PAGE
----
As I see it
Which brings us from the nightmare fantasy of 1984 to the healthcare debate of 2011 and the concept of “cost-think.” And nowhere is cost-think more crucial than when it comes to publicly bankrolled dissemination of tax-payer funded and government-fielded comparative effectiveness research.
There are many important questions yet unanswered. Will these studies be peer-reviewed before release? To whom will they be communicated—and how? Will physicians be “academically detailed?” Will physicians be given incentives to spend time with Uncle Sam's comparative effectiveness angels and punished if they do not? How will Uncle Sam decide which doctors are to be visited? Will “high prescribers” of on-patent medicines be on a priority list, identified by mechanisms being developed to enforce states' physician sunshine laws?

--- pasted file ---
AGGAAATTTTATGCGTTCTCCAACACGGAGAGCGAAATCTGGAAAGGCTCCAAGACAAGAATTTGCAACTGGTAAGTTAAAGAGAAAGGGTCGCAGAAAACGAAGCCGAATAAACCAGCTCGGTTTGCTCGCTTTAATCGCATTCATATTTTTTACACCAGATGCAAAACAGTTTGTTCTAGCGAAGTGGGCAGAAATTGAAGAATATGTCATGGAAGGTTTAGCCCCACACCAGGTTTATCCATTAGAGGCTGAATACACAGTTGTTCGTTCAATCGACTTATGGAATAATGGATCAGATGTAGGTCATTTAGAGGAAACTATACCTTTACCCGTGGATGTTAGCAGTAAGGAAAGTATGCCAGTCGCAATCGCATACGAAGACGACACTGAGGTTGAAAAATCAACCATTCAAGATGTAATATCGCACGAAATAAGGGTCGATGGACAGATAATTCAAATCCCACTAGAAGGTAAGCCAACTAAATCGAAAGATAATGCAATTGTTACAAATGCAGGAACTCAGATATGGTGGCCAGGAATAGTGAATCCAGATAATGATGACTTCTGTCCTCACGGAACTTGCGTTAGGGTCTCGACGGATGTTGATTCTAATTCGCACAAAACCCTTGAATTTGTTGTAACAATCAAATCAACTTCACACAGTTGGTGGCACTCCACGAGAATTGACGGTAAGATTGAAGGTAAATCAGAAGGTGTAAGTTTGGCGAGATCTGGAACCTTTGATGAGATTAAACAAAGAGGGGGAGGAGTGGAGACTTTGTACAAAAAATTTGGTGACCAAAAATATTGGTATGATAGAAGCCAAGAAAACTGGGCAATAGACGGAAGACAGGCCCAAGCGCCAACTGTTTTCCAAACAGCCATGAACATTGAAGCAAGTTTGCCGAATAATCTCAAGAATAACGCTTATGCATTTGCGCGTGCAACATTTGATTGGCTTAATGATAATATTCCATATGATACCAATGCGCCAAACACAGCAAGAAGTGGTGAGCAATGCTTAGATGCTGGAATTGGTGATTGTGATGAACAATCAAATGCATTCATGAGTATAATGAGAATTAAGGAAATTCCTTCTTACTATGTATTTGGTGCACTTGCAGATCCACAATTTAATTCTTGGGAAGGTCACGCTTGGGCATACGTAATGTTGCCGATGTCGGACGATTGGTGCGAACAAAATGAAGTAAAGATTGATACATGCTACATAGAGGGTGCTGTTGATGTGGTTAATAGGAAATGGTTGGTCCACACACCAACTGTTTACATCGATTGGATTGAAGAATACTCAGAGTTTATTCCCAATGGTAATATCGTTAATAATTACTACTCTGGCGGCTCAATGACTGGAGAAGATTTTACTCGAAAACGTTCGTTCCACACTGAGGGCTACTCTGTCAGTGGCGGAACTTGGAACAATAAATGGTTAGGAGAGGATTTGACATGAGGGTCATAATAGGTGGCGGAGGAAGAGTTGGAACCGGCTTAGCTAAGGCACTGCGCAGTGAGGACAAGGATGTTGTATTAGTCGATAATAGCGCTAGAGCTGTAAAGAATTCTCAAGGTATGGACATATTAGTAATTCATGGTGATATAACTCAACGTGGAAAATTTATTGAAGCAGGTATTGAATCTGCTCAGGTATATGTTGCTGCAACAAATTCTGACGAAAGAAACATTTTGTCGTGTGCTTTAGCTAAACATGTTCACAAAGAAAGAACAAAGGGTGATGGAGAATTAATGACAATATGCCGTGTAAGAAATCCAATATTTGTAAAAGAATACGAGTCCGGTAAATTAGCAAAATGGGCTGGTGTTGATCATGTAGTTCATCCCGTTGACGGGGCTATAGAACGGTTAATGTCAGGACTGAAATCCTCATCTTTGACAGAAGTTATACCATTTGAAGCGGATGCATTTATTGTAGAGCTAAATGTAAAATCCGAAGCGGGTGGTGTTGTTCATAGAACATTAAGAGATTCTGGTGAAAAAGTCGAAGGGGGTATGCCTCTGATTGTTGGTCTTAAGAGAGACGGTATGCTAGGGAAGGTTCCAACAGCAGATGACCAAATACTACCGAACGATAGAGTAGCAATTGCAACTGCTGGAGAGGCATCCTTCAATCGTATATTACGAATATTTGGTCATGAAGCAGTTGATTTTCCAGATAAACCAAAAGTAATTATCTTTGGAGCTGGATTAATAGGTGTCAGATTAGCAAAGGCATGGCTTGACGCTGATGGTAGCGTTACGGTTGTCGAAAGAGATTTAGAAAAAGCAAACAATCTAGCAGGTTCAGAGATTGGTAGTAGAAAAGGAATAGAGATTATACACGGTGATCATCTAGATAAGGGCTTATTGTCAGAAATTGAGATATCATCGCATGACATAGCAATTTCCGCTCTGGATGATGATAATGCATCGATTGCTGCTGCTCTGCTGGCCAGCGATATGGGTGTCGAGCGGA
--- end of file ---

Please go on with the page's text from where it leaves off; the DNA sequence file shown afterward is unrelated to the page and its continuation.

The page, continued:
What kind of safe guards will be in place to certify physicians are presented with information that is unbiased? And who will define what “unbiased” means? Previous government studies (CATIE, ALLHAT) have focused on short-term cost savings vs. a more patient-centric approach treatment.
Who will decide what these detailers can say? Will government “reps” have to play by the same rules as their pharma counterparts?
“Words,” said Rudyard Kipling, “are the most powerful drug used by mankind.” We allow them to be usurped and corrupted at our own peril.
Peter Pitts is senior partner/director of global regulatory & health policy at Porter Novelli and a former FDA associate commissioner